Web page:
President Trump signed a presidential executive order on September 21 “imposing additional sanctions with respect to North Korea.”
In the order, Trump cited the communist regime’s “provocative, destabilizing, and repressive actions and policies … including its intercontinental ballistic missile launches of July 3 and July 28, 2017, and its nuclear test of September 2, 2017 each of which violated its obligations under numerous UNSCRs [UN Security Council Resolutions].”
The order blocks the transfer of all property in the United States or in the possession of a U.S. person to entities in North Korea. It also prohibits residents of the United States from engaging in a number of listed industries in North Korea, from engaging in exports or imports to and from North Korea, and assisting or acting on behalf of anyone engaged in property transfers blocked pursuant to the order.
The order also prohibits aircraft and maritime vessels that have departed from North Korea from entering the United States for 180 days.
The sanctions became effective at 12:01 a.m., Eastern Daylight Time, September 21, 2017.
In a tweet on September 22, Trump lashed out at the North Korean leader: “Kim Jong Un of North Korea, who is obviously a madman who doesn’t mind starving or killing his people, will be tested like never before!”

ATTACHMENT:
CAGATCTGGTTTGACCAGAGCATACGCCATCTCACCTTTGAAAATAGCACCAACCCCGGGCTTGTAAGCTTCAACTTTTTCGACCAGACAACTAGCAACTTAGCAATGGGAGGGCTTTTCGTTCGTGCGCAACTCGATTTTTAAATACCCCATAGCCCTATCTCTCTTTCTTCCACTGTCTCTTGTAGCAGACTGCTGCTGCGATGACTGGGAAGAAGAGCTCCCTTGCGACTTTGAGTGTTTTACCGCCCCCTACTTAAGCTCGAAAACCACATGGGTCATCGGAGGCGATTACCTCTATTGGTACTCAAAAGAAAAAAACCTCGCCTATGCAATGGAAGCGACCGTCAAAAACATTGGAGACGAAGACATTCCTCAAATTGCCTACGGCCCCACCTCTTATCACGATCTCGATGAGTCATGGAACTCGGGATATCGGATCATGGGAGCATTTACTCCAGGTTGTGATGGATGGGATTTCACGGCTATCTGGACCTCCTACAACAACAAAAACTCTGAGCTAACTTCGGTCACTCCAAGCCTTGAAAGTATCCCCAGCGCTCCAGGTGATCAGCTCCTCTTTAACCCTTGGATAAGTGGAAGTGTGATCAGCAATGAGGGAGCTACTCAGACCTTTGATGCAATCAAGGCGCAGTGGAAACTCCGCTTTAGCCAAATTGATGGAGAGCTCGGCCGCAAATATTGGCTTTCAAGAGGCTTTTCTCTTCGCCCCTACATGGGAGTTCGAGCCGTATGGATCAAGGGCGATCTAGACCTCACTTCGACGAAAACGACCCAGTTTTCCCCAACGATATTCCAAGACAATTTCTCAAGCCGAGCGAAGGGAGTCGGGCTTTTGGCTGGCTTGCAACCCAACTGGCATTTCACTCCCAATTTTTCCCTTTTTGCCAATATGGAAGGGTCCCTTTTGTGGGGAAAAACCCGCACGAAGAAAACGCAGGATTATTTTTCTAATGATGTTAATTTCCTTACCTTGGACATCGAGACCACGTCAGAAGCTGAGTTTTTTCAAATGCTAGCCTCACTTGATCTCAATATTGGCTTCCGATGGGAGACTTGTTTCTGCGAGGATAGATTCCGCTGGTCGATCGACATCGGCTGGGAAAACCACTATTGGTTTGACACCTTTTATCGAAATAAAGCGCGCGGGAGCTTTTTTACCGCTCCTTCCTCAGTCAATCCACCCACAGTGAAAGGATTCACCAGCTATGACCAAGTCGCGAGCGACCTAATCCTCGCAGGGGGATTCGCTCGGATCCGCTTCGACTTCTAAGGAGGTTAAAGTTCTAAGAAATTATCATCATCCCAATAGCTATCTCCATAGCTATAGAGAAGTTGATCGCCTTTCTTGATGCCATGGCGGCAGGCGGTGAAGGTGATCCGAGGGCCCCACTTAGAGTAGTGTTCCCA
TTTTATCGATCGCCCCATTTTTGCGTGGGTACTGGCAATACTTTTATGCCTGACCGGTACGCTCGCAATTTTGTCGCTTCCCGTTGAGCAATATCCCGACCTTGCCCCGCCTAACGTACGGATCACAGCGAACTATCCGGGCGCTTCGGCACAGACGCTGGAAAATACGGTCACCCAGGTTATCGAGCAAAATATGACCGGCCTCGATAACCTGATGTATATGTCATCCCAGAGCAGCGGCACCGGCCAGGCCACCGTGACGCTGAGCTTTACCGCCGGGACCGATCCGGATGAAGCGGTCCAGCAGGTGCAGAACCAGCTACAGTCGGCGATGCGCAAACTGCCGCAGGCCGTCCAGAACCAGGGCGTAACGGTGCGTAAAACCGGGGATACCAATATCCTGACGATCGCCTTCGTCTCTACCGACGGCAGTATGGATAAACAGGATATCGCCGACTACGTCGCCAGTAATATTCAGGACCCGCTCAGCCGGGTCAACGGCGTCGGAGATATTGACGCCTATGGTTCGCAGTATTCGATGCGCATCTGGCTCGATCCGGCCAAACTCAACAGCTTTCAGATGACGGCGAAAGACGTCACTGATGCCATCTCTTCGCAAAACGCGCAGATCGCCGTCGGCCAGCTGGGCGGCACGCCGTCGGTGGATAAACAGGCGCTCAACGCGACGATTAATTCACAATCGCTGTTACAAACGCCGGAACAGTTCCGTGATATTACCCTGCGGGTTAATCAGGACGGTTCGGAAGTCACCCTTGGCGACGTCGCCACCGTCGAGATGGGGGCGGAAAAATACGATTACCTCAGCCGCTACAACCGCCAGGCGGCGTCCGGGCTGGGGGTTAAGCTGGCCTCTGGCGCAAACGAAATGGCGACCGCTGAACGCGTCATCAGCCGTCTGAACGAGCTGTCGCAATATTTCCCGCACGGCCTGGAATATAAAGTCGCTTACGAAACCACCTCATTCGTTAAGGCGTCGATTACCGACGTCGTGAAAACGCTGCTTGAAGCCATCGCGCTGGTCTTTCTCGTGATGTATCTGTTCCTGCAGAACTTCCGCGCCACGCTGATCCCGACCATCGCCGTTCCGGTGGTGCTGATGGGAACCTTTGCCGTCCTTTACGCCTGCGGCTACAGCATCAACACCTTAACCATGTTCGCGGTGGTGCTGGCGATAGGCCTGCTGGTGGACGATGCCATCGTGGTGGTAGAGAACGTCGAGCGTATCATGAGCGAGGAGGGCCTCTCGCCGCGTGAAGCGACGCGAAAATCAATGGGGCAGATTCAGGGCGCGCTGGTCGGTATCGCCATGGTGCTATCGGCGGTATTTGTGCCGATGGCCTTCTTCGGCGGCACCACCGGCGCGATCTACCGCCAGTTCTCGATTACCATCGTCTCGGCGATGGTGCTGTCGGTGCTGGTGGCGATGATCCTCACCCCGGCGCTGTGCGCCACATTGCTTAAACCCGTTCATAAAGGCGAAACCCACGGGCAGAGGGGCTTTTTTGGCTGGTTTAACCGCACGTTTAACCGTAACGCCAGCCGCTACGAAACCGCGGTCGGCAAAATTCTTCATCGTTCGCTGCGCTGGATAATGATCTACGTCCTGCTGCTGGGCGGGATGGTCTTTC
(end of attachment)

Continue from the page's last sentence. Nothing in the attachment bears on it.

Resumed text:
Trump’s executive order followed his strong speech at the UN on September 19, during which he pulled no punches in condemning the Pyongyang regime, saying, in part,
No one has shown more contempt for other nations and for the well-being of their own people than the depraved regime in North Korea….
It is an outrage that some nations would not only trade with such a regime, but would arm, supply, and financially support a country that imperils the world with nuclear conflict.
No nation on Earth has an interest in seeing this band of criminals arm itself with nuclear weapons and missiles. The United States has great strength and patience, but if it is forced to defend itself or its allies, we will have no choice but to totally destroy North Korea. Rocket man is on a suicide mission for himself and for his regime. The United States is ready, willing, and able, but hopefully this will not be necessary. That’s what the United Nations is all about. That’s what the United Nations is for. Let’s see how they do.
It is time for North Korea to realize that the denuclearization is its only acceptable future. The United Nations Security Council recently held two unanimous 15-0 votes adopting hard-hitting resolutions against North Korea, and I want to thank China and Russia for joining the vote to impose sanctions, along with all of the other members of the Security Council.
Following Trump’s speech, Kim fired back, in a statement released by North Korea’s Korean Central News Agency (KCNA) on September 22. In the statement, Kim raised the bar for delivering new insults against Trump, stating, “A frightened dog barks louder.” The North Korean strongman continued:
[Trump’s] remarks which described the U.S. option through straightforward expression of his will have convinced me, rather than frightening or stopping me, that the path I chose is correct and that it is the one I have to follow to the last.
Now that Trump has denied the existence of and insulted me and my country in front of the eyes of the world and made the most ferocious declaration of a war in history that he would destroy the DPRK, we will consider with seriousness exercising of a corresponding, highest level of hard-line countermeasure in history.